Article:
Act I - Part 2:
Lane introduces Lady Bracknell and Gwendolen. Algernon express horror that there are no cucumber sandwiches. He tells Lady Bracknell that he will be unable to attend her dinner tonight, as Bunbury is ill. He promises to be present to arrange music at her reception next Saturday. He goes with her into the music room. Jack confesses his feelings to Gwendolen and she admits that she likes him most especially because she has always wanted to marry someone named Ernest. Jack is happy, but he asks her if she would still love him if his name were not Ernest, for example, if it were Jack. She would not, she maintains. He proposes to her, and she accepts.
Lady Bracknell comes in, and Gwendolen informs her of their engagement. Lady Bracknell says that only she or her father can engage Gwendolen, and orders her to wait in the carriage. After she leaves, Lady Bracknell interrogates Jack, asking about his habits, his income, his background, and so on. He admits that he was an orphan, found in a handbag on a train. She is aghast at this disclosure and says she will not allow her daughter to marry him. She leaves and Algernon enters.
Jack tells Algernon what happened, and also says he will "kill off" his brother Ernest later in the week. Algernon expresses interest in meeting Cecily, but Jack does not want this to happen, as she is young and pretty. He has no doubt, however, that she and Gwendolen will become good friends. They debate what to do tonight and settle on doing nothing. Lane introduces Gwendolen, who has re-entered the house. She tells Algernon to turn his back, and expresses her fear to Jack that her mother will not let them marry. She asks for his address in the country, and Algernon slyly writes this down and checks a train timetable. She promises to write Jack daily when he returns to the countryside, and Jack escorts her out. Lane comes in, and Algernon tells him he will be going Bunburying tomorrow. Jack returns, glowing over Gwendolen, but Algernon expresses some anxiety over Bunbury. Jack warns him that Bunbury will only get him in trouble.
The main conflict of the play, Lady Bracknell's snobbery about Jack's disreputable background, is presented in this act. The conventional parental blockade to love maintains our interest in the plot, but the secondary conflict is far more original and engaging: Gwendolen will only marry someone named Ernest, which she believes Jack's real name to be. Jack's warning to Algernon that Bunbury will get him into trouble some day is a projection of his own anxieties--he has already gotten himself into a mess with his own dual identity.
While the play is a farce, and we are not expected to take the relationships too seriously, it is possible to examine Gwendolen's desire to marry someone named Ernest. She calls it her "ideal," and this word resounds with Wilde's aesthetic philosophy. He believes art should strive to attain an ideal beauty and not mirror a dull reality. In the same sense, Gwendolen's idea of marriageand most people's revolves around an ideal romance that does not exist. The many epigrammatic critiques of marriage in the play demonstrate the cruel reality of marriage. Romance, Wilde shows, is the only kind of art most people can practice; it is the one field in which they can project ideals, as artists do. Marriage, however, frequently falls short of its ideal, whereas art--at least good art--can survive in the rarified atmosphere of the ideal.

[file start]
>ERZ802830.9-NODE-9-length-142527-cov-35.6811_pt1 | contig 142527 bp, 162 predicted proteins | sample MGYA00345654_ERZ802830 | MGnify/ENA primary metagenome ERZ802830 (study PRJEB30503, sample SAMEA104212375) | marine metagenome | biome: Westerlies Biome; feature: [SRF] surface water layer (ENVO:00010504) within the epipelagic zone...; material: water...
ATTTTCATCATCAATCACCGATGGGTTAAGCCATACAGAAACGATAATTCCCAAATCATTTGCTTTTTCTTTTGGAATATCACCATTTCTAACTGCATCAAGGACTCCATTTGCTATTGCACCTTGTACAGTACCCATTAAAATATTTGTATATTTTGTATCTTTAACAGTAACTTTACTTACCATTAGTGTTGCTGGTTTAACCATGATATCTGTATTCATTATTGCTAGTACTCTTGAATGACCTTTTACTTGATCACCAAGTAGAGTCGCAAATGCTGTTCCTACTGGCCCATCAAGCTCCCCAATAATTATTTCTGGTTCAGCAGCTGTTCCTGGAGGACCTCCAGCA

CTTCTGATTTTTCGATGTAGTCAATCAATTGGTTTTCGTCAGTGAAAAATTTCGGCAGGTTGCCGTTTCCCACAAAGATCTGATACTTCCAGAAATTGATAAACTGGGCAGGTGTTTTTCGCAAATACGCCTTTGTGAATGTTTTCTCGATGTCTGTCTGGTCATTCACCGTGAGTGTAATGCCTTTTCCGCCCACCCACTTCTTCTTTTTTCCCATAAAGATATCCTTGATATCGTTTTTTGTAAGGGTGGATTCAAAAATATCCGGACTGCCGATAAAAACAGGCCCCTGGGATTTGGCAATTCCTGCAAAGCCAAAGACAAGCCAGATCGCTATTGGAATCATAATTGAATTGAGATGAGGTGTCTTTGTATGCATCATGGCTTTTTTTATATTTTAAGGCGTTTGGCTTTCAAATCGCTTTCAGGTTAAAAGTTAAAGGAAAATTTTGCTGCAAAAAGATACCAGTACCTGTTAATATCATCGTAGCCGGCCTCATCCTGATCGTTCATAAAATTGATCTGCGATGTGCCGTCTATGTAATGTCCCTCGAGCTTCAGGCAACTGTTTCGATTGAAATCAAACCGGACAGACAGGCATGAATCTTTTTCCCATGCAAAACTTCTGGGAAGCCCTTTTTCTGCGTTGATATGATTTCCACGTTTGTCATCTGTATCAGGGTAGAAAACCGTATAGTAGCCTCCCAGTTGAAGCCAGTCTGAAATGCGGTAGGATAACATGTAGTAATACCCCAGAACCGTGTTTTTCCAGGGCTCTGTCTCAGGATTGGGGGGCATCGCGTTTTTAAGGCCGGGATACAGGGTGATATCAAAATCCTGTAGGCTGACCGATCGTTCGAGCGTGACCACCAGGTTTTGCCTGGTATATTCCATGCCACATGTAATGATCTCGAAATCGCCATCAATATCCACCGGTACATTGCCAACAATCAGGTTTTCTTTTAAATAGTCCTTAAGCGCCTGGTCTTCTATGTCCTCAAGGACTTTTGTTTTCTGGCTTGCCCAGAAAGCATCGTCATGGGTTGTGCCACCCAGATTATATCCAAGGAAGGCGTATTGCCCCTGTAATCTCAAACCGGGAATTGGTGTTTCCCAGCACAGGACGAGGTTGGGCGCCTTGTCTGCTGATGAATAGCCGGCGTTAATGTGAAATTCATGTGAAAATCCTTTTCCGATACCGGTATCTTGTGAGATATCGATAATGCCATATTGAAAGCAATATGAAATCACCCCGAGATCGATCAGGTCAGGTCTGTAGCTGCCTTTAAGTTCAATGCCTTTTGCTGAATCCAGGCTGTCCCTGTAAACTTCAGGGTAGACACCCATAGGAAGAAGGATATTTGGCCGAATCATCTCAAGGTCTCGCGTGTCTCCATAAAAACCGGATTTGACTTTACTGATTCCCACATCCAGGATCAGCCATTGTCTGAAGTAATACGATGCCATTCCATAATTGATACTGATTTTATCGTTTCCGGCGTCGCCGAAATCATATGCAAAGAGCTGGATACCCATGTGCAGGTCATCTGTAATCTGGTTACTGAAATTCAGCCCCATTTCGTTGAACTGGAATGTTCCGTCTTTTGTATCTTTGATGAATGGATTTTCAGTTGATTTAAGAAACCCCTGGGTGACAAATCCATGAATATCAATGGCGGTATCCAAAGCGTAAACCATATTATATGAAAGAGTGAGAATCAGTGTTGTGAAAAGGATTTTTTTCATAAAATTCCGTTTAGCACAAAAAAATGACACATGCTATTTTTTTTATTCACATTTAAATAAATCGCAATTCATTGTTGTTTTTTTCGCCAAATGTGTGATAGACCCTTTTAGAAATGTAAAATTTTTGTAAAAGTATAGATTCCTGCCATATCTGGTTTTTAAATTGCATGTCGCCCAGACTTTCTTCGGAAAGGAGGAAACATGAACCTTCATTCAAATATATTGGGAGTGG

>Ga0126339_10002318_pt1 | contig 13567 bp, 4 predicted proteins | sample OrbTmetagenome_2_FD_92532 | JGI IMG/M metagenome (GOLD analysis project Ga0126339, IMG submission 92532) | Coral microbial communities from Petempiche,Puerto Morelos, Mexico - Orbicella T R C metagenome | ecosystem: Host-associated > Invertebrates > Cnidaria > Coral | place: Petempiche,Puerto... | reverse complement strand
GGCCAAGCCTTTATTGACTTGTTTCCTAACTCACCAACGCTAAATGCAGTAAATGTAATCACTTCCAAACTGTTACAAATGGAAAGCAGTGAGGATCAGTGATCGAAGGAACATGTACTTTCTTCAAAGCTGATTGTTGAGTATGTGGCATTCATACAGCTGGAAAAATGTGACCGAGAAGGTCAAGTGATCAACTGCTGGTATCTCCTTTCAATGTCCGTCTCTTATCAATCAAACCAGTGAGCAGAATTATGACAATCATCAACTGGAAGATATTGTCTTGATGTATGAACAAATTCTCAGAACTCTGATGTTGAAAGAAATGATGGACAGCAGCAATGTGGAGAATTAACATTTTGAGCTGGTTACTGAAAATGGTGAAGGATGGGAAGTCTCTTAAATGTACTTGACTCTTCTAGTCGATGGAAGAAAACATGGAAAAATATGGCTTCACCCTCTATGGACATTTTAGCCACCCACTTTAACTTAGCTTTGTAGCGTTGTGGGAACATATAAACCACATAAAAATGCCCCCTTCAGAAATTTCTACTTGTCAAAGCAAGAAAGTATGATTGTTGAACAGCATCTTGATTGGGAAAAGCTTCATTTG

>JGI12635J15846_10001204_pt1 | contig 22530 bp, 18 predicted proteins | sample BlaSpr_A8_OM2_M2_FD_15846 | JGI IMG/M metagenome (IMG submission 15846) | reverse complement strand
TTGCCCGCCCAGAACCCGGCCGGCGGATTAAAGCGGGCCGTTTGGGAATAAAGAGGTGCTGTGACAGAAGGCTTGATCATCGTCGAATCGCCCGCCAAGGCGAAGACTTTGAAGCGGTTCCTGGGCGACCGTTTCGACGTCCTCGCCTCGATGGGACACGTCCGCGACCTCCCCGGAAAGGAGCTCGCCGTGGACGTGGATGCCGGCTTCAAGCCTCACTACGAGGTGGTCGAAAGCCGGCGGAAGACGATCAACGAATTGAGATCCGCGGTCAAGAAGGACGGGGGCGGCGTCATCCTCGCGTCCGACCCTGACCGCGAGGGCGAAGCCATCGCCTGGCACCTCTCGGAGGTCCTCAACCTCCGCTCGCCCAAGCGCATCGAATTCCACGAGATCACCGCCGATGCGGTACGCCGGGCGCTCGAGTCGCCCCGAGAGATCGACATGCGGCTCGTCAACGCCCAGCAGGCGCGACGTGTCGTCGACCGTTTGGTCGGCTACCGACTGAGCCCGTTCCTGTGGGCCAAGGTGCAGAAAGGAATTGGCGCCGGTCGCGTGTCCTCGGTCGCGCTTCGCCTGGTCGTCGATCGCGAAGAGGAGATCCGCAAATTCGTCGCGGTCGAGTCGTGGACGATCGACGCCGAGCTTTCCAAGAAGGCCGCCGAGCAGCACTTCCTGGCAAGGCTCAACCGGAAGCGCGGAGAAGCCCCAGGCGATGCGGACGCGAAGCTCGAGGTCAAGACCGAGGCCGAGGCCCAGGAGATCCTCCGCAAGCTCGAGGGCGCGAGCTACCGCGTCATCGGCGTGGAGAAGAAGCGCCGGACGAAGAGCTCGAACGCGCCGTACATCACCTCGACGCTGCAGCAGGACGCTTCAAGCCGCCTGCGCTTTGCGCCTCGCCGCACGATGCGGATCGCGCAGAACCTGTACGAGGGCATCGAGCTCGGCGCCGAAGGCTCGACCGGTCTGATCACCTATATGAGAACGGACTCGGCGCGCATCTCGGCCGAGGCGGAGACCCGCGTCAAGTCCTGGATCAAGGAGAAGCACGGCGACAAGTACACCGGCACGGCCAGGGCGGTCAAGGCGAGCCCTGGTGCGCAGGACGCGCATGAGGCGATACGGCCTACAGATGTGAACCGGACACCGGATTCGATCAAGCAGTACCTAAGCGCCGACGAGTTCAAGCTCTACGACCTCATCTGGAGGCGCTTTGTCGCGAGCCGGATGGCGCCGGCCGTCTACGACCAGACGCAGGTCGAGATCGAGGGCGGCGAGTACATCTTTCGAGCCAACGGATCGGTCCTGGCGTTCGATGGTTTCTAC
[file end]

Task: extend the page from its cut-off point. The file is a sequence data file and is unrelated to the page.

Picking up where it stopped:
Lady Bracknell is a remarkable comic creation, the paragon of the Victorian lady who stresses good breeding above all else. But she is far from a flat stereotype. Wilde gives her some of his wittiest lines to bring out her quirky way of seeing the world, for example one of her most famous pronouncements: "To lose one parent, Mr. Worthing, may be regarded as a misfortune; to lose both looks like carelessness." But these lines are always linked to her character; when Jack informs her that he was found in a handbag on the Brighton line, she replies "The line is immaterial." That he was found in a handbag on a train is enough of a black mark on his record, and even the word "immaterial" reminds us that it is Jack's very lack of a material (substantial, or money-related) background that disturbs her so greatly.
When Jack and Algernon debate what do at night, we get a glimpse into their social options: ballet, theater, restaurants. They live the life of Victorian dandies, indulging in art and pleasure. Algernon states that "It is awfully hard work doing nothing. However, I don't mind hard work where there is no definite object of mind." He swiftly diagnoses the "problem" of the leisure class, that maintaining their idleness is "work" itself. This renders leisure similar to art (which, it is clear, does require hard work). Neither should have a point, no "definite object of mind." Prefacing his novel The Picture of Dorian Gray with a series of maxims about art, Wilde ends with "All art is quite useless." He does not suggest that art has no place in society--quite the contrary--but argues that it should not be used as a social tool. In this view, Wilde pitted himself against more traditional writers like Charles Dickens, a man who used his art to galvanize reform for England's oppressed working class. Jack and Algernon, then, are two social aesthetes who recognize that their lives, like art, are "quite useless" and have little effect on reality. If anything, they appreciate their lives as works of art, playgrounds which they can manipulate to their pleasing. Their creation of alter egos makes them virtual playwrights, authors of not only their own destinies, but of fictional lives.